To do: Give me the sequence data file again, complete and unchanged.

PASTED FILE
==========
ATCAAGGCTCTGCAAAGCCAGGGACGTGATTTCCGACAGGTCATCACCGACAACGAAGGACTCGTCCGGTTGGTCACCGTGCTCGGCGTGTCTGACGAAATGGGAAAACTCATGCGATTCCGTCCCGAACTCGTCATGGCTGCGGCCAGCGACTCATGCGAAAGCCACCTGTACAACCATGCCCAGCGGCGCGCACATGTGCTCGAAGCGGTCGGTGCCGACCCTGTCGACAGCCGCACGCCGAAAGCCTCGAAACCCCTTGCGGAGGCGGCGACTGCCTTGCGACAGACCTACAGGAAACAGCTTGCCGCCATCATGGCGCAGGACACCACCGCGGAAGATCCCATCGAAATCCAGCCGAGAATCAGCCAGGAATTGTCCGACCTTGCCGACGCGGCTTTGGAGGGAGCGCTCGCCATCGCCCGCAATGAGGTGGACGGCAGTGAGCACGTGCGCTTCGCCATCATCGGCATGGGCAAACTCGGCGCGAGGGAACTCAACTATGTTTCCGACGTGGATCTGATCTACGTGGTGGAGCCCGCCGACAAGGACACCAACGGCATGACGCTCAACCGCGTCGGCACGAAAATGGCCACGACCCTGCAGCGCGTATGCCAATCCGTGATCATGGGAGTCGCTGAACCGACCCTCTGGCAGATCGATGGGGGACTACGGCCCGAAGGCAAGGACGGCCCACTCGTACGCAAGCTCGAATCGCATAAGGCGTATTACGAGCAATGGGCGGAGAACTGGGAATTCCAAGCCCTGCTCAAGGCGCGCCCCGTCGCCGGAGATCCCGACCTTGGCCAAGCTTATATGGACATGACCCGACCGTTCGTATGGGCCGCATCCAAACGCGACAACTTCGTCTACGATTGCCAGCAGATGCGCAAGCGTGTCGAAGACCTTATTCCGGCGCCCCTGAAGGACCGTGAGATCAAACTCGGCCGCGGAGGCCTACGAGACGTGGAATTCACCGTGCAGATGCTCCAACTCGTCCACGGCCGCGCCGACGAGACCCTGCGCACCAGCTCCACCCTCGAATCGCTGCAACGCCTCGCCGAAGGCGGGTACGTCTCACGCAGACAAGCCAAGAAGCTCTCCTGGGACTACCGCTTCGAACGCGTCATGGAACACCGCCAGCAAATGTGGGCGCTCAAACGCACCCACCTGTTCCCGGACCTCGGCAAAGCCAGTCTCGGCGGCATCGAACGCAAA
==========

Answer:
ATCAAGGCTCTGCAAAGCCAGGGACGTGATTTCCGACAGGTCATCACCGACAACGAAGGACTCGTCCGGTTGGTCACCGTGCTCGGCGTGTCTGACGAAATGGGAAAACTCATGCGATTCCGTCCCGAACTCGTCATGGCTGCGGCCAGCGACTCATGCGAAAGCCACCTGTACAACCATGCCCAGCGGCGCGCACATGTGCTCGAAGCGGTCGGTGCCGACCCTGTCGACAGCCGCACGCCGAAAGCCTCGAAACCCCTTGCGGAGGCGGCGACTGCCTTGCGACAGACCTACAGGAAACAGCTTGCCGCCATCATGGCGCAGGACACCACCGCGGAAGATCCCATCGAAATCCAGCCGAGAATCAGCCAGGAATTGTCCGACCTTGCCGACGCGGCTTTGGAGGGAGCGCTCGCCATCGCCCGCAATGAGGTGGACGGCAGTGAGCACGTGCGCTTCGCCATCATCGGCATGGGCAAACTCGGCGCGAGGGAACTCAACTATGTTTCCGACGTGGATCTGATCTACGTGGTGGAGCCCGCCGACAAGGACACCAACGGCATGACGCTCAACCGCGTCGGCACGAAAATGGCCACGACCCTGCAGCGCGTATGCCAATCCGTGATCATGGGAGTCGCTGAACCGACCCTCTGGCAGATCGATGGGGGACTACGGCCCGAAGGCAAGGACGGCCCACTCGTACGCAAGCTCGAATCGCATAAGGCGTATTACGAGCAATGGGCGGAGAACTGGGAATTCCAAGCCCTGCTCAAGGCGCGCCCCGTCGCCGGAGATCCCGACCTTGGCCAAGCTTATATGGACATGACCCGACCGTTCGTATGGGCCGCATCCAAACGCGACAACTTCGTCTACGATTGCCAGCAGATGCGCAAGCGTGTCGAAGACCTTATTCCGGCGCCCCTGAAGGACCGTGAGATCAAACTCGGCCGCGGAGGCCTACGAGACGTGGAATTCACCGTGCAGATGCTCCAACTCGTCCACGGCCGCGCCGACGAGACCCTGCGCACCAGCTCCACCCTCGAATCGCTGCAACGCCTCGCCGAAGGCGGGTACGTCTCACGCAGACAAGCCAAGAAGCTCTCCTGGGACTACCGCTTCGAACGCGTCATGGAACACCGCCAGCAAATGTGGGCGCTCAAACGCACCCACCTGTTCCCGGACCTCGGCAAAGCCAGTCTCGGCGGCATCGAACGCAAA